Some years ago, I was asked to run a branch of a well-known Talent Agency in Arizona. That was a bit sticky as I was also a talent. A Member of the Screen Actors Guild (SAG) and Member of the American Federation of Television and Radio Artists (AFTRA). The two are combined today for the benefit of their membership.
Back then, the agency also had another company associated with it that taught “On-Camera” Acting for commercials and then, later, for film and television. It was a pretty good set-up at the time as it was easier to move to the teaching side than try to assist with the conflicts of handling talent. But what served to try me most was “running” the front office.
I was an actor. Sure, I had worked at a gas station, grocery store and collecting garbage after the weekend swap meet ended. But my only experience at management came from what I saw on television, and from those around me. Not the best start.
The agency then decided to give me some training. They taught me from Brian Popco’s “The Millionaires Club” manuals by Success Motivation Institute (Waco, Texas). Great course. Lots of information. But little as to the day-to-day application of management skills for a two and three person office.
Before the first week was out, it was made known that the Agency had a new Manager. Along with that came the infestation of salesmen, each vying for our business in the Tucson marketplace. Each offering to take me to lunch, dinner, and small excursions, in order to secure our agreement to radio spots, print ads and the like.
Well, who could refuse such kind offers of “free” meals. And, in the Hollywood (wanna-be) tradition, I plunged myself into a sea of luncheon engagements. My poor secretary remaining to watch the phone, sell acting classes, and screen talent.
It was at one such engagement that I received a call from the office. The Head of the Agency was in Phoenix. She wanted me to call right away. “Bobby” was blunt. She used to describe herself as “three feet high, three feet wide, with bifocals three feet thick.” She would say; “I’m not pretty, but I get the job done.” Ice water immediately went through my veins. I called her.
Her comments to me were short – and to the point. “Where are you? … What are you doing? …” I told her. She got quiet. That was a real bad sign. Then she gave me a piece of advice. She said; “Kirk, I want you to leave the restaurant and go back to the office, now. Being a manager means managing. Not telling everyone you are a manager.”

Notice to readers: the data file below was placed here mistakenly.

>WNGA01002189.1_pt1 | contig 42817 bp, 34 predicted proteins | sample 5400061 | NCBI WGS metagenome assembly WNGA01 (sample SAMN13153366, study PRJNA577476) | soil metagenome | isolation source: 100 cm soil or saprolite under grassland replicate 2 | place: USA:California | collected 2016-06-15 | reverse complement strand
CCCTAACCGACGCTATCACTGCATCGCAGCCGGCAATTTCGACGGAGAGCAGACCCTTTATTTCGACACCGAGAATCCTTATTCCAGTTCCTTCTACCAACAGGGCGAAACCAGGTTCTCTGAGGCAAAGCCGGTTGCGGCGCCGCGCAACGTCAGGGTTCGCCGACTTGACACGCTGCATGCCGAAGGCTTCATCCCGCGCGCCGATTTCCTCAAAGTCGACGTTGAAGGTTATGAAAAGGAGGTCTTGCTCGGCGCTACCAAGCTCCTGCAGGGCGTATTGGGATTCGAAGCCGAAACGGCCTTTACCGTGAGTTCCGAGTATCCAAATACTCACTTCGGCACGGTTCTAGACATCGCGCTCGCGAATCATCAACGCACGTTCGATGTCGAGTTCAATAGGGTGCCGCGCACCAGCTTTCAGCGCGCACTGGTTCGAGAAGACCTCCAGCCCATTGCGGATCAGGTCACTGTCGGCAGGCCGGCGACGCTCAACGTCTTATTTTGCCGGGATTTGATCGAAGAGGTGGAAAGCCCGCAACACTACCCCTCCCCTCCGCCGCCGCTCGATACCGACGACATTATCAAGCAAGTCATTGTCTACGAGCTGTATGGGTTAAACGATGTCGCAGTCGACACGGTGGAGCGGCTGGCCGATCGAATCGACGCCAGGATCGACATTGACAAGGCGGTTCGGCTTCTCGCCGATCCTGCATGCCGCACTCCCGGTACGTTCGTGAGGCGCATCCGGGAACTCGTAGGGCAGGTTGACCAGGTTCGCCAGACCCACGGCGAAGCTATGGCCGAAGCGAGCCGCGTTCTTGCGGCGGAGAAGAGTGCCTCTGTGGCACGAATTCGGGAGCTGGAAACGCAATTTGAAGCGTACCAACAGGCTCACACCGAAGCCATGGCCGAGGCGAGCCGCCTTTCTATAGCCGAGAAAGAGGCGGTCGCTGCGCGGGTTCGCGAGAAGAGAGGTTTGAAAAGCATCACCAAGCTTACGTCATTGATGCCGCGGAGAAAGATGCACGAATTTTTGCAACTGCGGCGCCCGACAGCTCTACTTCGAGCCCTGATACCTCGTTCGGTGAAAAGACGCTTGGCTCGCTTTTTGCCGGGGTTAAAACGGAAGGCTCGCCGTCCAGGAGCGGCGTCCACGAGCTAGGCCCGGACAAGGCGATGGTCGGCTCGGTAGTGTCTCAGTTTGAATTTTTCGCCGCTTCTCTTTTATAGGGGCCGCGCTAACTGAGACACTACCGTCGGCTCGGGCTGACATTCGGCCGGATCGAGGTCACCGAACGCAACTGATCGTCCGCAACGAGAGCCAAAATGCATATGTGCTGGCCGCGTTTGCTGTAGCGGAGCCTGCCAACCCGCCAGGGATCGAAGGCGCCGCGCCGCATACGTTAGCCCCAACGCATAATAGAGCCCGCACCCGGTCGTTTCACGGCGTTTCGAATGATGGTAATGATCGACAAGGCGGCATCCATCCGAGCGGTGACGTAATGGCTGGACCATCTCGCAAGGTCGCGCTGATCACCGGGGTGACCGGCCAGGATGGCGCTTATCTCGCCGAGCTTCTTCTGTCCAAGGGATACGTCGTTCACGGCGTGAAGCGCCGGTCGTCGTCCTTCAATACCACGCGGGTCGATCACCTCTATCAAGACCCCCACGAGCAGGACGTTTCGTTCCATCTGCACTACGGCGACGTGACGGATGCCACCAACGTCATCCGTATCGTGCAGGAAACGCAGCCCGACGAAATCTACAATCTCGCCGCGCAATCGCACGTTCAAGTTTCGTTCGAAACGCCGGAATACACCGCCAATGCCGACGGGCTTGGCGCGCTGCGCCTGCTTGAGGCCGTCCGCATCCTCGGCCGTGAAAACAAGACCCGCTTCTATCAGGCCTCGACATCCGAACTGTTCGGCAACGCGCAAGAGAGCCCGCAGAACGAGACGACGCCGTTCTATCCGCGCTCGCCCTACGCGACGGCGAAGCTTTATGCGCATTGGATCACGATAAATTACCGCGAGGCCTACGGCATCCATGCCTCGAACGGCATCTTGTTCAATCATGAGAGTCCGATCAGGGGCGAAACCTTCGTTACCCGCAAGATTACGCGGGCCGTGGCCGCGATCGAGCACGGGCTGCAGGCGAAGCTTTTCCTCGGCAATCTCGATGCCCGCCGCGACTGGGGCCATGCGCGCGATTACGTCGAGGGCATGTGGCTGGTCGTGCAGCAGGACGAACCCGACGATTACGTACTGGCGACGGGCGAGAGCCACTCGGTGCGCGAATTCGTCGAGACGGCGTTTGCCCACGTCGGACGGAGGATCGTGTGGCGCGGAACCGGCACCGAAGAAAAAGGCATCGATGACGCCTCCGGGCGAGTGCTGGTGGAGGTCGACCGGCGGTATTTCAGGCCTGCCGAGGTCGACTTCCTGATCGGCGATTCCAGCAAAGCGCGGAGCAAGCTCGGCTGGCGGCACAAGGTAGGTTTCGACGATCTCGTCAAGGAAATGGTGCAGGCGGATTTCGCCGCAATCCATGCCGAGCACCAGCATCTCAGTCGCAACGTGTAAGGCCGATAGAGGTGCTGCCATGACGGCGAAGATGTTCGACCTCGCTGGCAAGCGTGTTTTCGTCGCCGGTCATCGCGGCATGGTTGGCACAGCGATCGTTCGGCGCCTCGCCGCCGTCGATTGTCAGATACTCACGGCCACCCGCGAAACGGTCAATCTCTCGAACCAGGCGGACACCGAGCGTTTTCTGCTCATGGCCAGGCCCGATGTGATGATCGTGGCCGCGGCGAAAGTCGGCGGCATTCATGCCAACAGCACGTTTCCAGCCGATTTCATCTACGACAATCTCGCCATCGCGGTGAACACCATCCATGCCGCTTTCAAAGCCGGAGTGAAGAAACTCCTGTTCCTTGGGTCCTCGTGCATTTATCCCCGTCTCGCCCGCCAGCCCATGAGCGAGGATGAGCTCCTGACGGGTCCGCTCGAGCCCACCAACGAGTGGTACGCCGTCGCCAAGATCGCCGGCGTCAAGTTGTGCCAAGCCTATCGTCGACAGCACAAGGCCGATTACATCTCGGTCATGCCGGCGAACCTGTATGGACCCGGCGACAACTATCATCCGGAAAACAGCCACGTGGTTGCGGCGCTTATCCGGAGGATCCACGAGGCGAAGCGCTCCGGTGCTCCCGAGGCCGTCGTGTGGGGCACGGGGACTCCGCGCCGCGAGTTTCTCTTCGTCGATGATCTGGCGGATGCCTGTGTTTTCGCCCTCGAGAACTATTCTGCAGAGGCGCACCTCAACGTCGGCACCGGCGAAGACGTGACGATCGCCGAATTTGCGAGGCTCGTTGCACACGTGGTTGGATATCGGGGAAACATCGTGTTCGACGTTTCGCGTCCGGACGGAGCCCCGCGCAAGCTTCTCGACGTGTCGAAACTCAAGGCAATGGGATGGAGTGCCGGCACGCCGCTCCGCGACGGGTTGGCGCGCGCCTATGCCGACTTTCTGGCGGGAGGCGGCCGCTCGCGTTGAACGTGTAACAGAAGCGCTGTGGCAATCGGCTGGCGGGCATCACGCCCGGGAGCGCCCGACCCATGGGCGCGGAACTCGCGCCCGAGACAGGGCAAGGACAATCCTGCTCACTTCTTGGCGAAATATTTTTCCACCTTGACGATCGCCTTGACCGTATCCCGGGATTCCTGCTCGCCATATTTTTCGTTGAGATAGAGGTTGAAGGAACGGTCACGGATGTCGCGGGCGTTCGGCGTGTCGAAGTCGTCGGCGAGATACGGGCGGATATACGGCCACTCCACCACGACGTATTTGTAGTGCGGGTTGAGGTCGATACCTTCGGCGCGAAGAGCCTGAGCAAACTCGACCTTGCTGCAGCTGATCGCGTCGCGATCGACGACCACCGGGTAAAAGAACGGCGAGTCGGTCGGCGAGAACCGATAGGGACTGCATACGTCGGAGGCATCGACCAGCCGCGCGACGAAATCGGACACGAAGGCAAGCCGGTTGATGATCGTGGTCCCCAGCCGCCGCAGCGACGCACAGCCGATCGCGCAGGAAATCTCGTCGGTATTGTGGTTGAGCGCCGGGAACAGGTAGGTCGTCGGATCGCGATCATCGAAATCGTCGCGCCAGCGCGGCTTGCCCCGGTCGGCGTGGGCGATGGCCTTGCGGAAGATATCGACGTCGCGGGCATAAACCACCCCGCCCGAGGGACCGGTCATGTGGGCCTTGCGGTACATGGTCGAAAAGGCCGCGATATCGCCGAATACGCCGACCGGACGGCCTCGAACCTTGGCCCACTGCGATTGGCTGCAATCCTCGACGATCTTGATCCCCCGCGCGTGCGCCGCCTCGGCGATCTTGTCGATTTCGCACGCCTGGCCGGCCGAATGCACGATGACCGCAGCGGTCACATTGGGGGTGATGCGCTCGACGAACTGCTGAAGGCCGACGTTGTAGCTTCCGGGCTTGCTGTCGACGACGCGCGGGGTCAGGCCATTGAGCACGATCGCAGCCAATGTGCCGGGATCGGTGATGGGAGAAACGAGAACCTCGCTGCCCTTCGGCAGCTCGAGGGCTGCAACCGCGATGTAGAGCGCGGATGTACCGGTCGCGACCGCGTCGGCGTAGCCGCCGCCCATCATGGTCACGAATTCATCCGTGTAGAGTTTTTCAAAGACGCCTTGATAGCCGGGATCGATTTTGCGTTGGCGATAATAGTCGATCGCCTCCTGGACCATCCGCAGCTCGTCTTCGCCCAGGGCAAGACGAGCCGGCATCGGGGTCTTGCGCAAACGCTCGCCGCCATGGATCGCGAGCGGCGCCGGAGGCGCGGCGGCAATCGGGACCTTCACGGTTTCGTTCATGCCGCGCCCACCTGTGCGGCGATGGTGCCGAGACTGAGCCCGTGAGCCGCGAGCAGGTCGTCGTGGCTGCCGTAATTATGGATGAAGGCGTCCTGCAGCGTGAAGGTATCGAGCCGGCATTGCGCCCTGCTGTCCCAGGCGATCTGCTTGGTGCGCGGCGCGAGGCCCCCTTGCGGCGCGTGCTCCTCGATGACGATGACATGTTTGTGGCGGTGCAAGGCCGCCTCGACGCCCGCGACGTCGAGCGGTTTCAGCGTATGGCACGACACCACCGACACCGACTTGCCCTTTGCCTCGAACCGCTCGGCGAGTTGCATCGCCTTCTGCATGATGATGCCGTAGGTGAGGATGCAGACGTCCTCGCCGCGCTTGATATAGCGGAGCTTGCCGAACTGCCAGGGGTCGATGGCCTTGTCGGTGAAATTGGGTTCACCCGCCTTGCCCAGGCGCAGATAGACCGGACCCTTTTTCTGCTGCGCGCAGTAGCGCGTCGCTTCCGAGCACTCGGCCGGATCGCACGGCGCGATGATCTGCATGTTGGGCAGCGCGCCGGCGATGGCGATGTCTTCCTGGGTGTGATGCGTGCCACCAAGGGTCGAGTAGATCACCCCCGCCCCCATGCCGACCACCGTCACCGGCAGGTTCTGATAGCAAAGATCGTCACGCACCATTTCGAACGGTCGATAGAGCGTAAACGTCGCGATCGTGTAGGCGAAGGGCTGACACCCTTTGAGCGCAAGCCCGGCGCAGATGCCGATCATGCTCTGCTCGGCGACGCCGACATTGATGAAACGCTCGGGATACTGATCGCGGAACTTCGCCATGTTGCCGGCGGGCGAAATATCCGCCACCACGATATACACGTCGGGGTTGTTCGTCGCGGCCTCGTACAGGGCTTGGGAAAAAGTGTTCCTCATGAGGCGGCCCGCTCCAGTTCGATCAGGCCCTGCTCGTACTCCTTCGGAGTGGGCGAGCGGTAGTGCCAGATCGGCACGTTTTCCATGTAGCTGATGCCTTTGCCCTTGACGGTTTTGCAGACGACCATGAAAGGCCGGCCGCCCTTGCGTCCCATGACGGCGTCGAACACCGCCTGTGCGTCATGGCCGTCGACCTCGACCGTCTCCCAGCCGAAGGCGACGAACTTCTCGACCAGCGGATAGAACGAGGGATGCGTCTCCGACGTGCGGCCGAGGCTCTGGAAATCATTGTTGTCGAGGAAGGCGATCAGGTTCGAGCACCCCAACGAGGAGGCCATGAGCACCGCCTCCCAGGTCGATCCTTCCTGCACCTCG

I went back to my office, apologized to my secretary, and sat down to look through the stack of potential students needed for the acting classes. In the back of my mind was an understanding that I needed just to do my job and let the luncheons be handled by the owners of the business. I needed to write out what my duties were, how I needed to accomplish them, and focus on doing just that. The rest would fall into place.
As it turned out, the next year I performed in 5 films and that took a lot away from the job of managing the agency. It also made me realize how much I enjoyed teaching. Although, time on the set and silver screen, no matter how small, remained the thrill that would forever capture my heart.
The stage offers the most exhilaration. But film and television have their charm, as well. As for commercials – That can give you a continuing paycheck, and insurance coverage. And “IF” you are lucky enough to move on both sides of the camera, then thank someone for introducing you to the real world of making “on screen” magic happen.
Regardless your place in the industry, you need to sit down and make a list. Actually two lists.
First, list what your responsibilities are and how you go about accomplishing them. Second, list your tools: headshots, resumes, showcases, on-going training (dance, riding, instruments, etc.); and, your daily check-sheet of contacts that include a solid support system. (Including dentists and hair stylists.) Because if your spouse, parents, significant other, or even boyfriend/girlfriend are not behind you – neither you nor your agent or manager will be able to adequately do their job.
Here’s the kicker. Be realistic. You are the boss of your own affairs. Decide what you want. Then, manager your personal affairs to get there. And if you don’t have someone pushing for you… get an agent.
Just so you know, the rule of thumb at our agency was this: Send out a newbie’s resume three of four times. If they get an audition, send it out some more. If they get three to four auditions and no job, then stop sending the resumes. Use those that are constantly getting work.
You see, the agency is a business, too. They have to eat and pay the bills. Just make sure that you are on their check-sheet of “solid support systems.”